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    Thanks for the input Taollan. For those of us who think in Fahrenheit, 11C is about 52 degrees F and will take an expensive chiller (not only in initial cost but the cost of running it 24/7 in electric bills is impactive).

    I had to grin a little on the aggression observation because, if I recall correctly, sometime during your Master's you mentioned that you had not been bitten in response to one of Roy's post. Did that change or were you just able to avoid a bite when you noted aggression?

    AquaticEngineer,
    So wish I could house an officinalis but my largest tank is just not big enough and that will be the primary issue (in addition to chilling a large enough tank) for most hobbyists. Similarly, the Mediterranean vulgaris are larger and need colder water than our local version of the species.
     
  12. octo..

    octo.. O. bimaculoides Registered

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    Aquatic Engineer if you can find an Octopus Rubescens that will be great except that I don't have the 55 gallon set up. Although I do have a cold water 30 gallon will this do for the time being (perhaps a very small ruby)
     
  13. octo..

    octo.. O. bimaculoides Registered

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    If you do find an octopus please make sure it is not a GPO I definitely cant keep one of those please post a picture or two of it on Tonmo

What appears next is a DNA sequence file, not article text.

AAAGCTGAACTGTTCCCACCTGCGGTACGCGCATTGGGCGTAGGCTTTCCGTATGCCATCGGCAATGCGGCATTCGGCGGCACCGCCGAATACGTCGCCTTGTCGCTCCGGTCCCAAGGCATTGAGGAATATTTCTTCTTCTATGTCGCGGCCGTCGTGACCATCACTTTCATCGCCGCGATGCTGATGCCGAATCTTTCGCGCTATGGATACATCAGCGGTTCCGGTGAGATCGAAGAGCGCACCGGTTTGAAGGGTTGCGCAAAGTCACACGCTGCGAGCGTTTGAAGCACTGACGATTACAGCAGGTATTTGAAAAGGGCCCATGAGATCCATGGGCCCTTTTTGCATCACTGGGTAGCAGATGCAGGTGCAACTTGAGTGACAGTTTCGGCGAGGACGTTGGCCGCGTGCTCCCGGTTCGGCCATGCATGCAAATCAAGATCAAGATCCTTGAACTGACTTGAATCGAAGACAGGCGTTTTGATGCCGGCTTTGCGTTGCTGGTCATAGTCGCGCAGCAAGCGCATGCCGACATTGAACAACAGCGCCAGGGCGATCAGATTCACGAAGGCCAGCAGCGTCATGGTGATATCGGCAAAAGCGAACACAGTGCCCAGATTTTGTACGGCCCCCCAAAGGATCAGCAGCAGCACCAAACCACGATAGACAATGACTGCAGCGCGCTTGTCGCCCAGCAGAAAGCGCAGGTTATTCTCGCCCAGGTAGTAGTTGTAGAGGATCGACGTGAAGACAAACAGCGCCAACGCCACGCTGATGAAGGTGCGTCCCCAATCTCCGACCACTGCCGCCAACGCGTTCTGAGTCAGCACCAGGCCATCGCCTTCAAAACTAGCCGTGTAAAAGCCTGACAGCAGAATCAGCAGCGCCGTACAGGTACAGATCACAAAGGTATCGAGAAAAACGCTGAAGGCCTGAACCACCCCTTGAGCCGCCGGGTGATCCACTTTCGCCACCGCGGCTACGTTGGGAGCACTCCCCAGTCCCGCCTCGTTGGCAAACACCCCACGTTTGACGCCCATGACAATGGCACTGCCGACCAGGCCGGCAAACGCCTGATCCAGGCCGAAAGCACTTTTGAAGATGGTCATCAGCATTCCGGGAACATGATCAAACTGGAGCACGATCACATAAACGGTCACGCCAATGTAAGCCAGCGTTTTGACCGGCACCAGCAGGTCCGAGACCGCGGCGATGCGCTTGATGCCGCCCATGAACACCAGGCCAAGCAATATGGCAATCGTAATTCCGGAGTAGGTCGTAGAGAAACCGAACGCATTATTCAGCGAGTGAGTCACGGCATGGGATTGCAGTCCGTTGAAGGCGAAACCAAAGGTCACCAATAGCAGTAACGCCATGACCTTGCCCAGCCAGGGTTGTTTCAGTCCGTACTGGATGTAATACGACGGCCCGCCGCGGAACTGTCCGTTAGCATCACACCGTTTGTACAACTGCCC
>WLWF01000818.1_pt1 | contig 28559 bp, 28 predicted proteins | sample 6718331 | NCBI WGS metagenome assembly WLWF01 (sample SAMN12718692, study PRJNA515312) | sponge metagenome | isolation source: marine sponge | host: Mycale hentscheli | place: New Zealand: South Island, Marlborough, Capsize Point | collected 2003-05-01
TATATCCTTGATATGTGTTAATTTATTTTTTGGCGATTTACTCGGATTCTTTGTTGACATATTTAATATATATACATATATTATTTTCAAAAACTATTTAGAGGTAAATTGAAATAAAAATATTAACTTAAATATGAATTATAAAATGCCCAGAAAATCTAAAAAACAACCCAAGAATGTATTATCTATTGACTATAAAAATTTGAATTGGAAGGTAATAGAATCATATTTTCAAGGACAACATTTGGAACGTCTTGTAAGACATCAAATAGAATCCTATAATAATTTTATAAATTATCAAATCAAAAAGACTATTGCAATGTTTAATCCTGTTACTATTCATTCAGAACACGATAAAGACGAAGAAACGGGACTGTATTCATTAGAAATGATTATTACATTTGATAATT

14. Taollan

    Taollan Vampyroteuthis Supporter

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    DWhately: I still have not been bitten by O. rubescens, despite having continued to work with them throughout my PhD program. However, that isn't for lack of trying (or what I interpret as trying) on their part. Every 10th O. rubescens I get or so will be either so friendly or aggressive that as soon as it sees my fingers in the tank it will fly out of its den, attach four arms to the side of the enclosure, four arms to my finger and try like the dickens to pull me into the tank. I have been EXTREMELY careful not to let their beak get into position to bite me, and knowing the personalities of each octopus well before handling them without neoprene gloves helps.

    And for what it is worth, I keep my O. rubescens in 110 gallon used Lobster tanks, generally surplus from closing grocery stores or restaurants (marineland makes some nice models). They generally come as a complete unit with chillers that can get you down to about 8 or 9 C, and some nice filtration as well. Lobsters, like octopuses, are also sensitive to copper and other metal ions, so you can be pretty confident that they haven't been tainted in that way. Nevertheless I usually keep an assortment of inverts, especially some mollusks like nudibranchs in there for a a few months before using the tank for octopuses. You can find them for around a $800-1000 on Ebay if you look closely, but shipping can be a pain.
     
  15. DWhatley

    DWhatley Cthulhu Staff Member Moderator

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    LOL, I don't use gloves but then I don't weigh them but I DO know the personalities before allowing fingers anywhere near the beak for ANY species I get to keep. Some only get head pats :grin:
     
  16. AquaticEngineer

    AquaticEngineer GPO Registered

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    Here's a video of the 2 octopus we just caught.

    First one was without doubt a GPO. Second video is of the smaller one which we suspect to be a Rubescens.
    [​IMG]

    [​IMG]
     
  17. octo..

    octo.. O. bimaculoides Registered

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    Wow that is a very small octopus I see why hes in the critter keeper How much are you selling him for. Also could people here help ID him.